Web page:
Dr. Dorothy Lavinia Brown, ’48—First African-American woman to become a Fellow of the American College of Surgeons and first to serve in the Tennessee State Legislature.

Dr. E. Perry Crump, ’41—Pediatrics Department Chair, premier researcher in premature births and mental disabilities; also studied the relationship between socio-economic factors and infant mortality
Dr. Harold D. West, 5th President—First African-American president (1952), first to synthesize a new isomer of Threonine; establishes Department of Psychiatry and Social Work; integrated the student body in 1957.

Dr. Lloyd C. Elam, 6th President—During his administration, 14 new facilities are built; Meharry becomes the first medical center in the nation to offer a comprehensive health care delivery system with teams headed by physicians and dentists; Ph.D. courses in pharmacology, biochemistry, and microbiology are established.

Dr. David Satcher, 8th President—During his administration, Meharry proposes merging Hubbard Hospital with Metro General and establishes our nation’s first Institute on Health Care for the Poor and Undeserved. Dr. Satcher served as U.S. Surgeon-General under Presidents Clinton and Bush.

Dr. John E. Maupin, 9th President—During his administration, Hubbard Hospital is renovated and became Metro General Hospital; Meharry’s Centers for Women’s Health and AIDS Research are established.

Educational Competencies

The educational competencies of the medical education program leading to the M.D. degree emphasizes medical knowledge, patient care, interpersonal and communication skills, professionalism, systems-based practice, and practice-based learning and improvement. The candidate for the M.D. degree will be required to show competence in each of these areas, as follows:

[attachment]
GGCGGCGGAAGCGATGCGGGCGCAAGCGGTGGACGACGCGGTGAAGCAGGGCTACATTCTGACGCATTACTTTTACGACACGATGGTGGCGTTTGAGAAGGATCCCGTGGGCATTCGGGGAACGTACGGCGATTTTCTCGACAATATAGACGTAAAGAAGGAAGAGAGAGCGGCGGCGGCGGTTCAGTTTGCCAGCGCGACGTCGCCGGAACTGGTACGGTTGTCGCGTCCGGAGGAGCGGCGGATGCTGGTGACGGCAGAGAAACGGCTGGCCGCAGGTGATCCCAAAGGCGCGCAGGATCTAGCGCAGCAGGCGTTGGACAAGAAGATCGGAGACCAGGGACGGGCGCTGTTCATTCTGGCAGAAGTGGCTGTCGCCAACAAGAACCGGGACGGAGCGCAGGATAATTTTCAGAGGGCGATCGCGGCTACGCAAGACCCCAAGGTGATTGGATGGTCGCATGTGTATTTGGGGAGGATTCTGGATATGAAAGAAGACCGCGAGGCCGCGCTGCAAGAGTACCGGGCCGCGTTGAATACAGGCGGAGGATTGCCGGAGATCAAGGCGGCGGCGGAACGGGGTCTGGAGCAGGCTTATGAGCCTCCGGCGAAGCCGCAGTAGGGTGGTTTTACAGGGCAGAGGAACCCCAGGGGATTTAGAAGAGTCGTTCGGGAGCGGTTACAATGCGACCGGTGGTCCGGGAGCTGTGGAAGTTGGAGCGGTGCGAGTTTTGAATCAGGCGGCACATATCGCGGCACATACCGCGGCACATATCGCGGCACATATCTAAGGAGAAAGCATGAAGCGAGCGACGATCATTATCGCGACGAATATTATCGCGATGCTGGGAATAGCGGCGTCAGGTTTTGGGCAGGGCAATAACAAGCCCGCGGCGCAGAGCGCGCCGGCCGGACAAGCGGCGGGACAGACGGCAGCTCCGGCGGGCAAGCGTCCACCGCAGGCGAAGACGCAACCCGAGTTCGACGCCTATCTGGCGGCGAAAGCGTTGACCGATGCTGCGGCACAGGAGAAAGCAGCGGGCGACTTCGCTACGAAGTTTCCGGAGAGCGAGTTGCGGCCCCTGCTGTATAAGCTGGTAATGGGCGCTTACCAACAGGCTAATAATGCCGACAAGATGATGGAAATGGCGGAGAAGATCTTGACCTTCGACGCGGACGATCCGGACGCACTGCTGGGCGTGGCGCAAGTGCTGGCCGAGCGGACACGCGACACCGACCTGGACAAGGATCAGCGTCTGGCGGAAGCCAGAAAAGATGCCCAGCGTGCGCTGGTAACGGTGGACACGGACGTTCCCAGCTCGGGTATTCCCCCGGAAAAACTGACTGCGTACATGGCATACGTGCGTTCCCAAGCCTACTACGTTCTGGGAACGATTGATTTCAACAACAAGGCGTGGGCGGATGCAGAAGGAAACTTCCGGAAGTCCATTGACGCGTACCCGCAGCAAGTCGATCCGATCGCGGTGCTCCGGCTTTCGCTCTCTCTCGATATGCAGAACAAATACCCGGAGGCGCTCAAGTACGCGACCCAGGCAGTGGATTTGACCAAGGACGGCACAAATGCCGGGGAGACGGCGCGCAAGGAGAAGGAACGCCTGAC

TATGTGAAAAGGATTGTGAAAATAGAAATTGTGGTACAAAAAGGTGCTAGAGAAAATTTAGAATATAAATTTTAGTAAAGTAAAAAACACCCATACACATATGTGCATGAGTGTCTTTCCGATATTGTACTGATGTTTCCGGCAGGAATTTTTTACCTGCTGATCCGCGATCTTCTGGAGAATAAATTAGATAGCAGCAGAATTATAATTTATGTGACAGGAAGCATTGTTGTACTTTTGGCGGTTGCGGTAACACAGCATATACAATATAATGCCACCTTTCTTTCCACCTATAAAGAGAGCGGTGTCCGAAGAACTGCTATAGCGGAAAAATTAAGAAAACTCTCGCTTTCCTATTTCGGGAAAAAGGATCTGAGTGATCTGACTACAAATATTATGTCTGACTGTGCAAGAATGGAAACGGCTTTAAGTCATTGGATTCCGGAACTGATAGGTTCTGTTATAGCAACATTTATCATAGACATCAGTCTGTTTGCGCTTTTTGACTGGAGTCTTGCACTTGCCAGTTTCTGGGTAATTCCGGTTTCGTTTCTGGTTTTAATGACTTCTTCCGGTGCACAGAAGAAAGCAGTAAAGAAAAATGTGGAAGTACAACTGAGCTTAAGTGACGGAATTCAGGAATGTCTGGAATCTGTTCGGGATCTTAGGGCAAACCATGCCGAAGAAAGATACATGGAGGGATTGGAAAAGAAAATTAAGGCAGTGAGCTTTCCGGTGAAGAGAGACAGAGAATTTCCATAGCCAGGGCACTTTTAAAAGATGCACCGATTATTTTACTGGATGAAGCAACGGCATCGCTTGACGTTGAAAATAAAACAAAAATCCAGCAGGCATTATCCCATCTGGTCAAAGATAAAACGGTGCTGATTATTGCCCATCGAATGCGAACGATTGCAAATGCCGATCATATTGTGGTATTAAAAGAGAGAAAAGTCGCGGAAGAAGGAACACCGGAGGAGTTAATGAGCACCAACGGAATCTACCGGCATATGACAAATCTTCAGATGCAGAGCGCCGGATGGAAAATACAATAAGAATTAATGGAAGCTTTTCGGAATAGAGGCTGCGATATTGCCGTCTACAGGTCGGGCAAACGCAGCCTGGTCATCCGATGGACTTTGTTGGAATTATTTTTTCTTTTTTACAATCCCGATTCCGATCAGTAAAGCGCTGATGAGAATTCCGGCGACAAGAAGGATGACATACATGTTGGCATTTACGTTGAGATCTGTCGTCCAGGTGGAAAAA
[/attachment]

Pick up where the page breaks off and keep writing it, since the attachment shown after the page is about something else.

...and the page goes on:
• Normal biological and physiological processes of cells and tissues
  • Nature of various agent/mechanisms that produce changes to normal structure/function of cell.
  • Mechanism of action of drugs and the metabolic and toxic effects
  • Mechanisms of normal growth, development, and aging
  • Concepts related to normal behavior and mental illness
  • The scientific method and the ability to critically analyze data in the identification of disease/treatment
  • Determinants of poor health and the psychosocial, economic, and cultural factors that contribute to the development of common maladies
  • To obtain history and perform physical exam
  • To order and interpret results of diagnostic tests and evaluative procedures
  • To draw conclusions from history/physical exam to identify health problems
  • To develop and implement appropriate treatment plan for health problems
  • To formulate an appropriate differential diagnosis
  • To access and evaluate the correctness of clinical decisions and efficacy of therapeutic interventions
  • To adjust/modify treatment plan based on new information
  • To perform technical procedures specific to a specialty
  • Diagnose and participate in treatment of mental illness
  • Apply use of drugs in patient care
  • Apply psychosocial principles in delivery of health care
  • Apply principles of preventive and health maintenance in the delivery of health care
  • Interpret laboratory results in identifying diseases/health problem
  • Recognize normal growth and development
  • Apply principles of evidence-based medicine and critical data analyses to clinical decision making
  • Recognize patients with life-threatening conditions
  • Integrate basic sciences knowledge in the clinical assessments/management of patients
  • The knowledge, skills, attitudes, and behaviors necessary to perform as generalist clinician.
  • Effective interpersonal communication with patients, family, and members of the healthcare team.
  • The ability to practice in a manner that reflects an outstanding and acceptance of ethical principles and other recognized standards of professional behavior which guide and characterize the actions of physicians
  • Knowledge of ethical principles related to research involving human subjects and the responsibilities of the physician
  • The ability to interact respectfully and effectively with patients, peers, and other healthcare workers from diverse cultural and religious backgrounds
  • The ability to show compassion and respect for the dignity of patients and confidentiality in the delivery of health care
  • Demonstrate the ability to work effectively within the larger context and system of healthcare
  • Demonstrate knowledge of the various aspects of health care delivery systems including, the social, economic, and political dimensions
  • Apply principles of cost containment in the delivery of healthcare
  • Work effectively with healthcare teams to enhance patient care and safety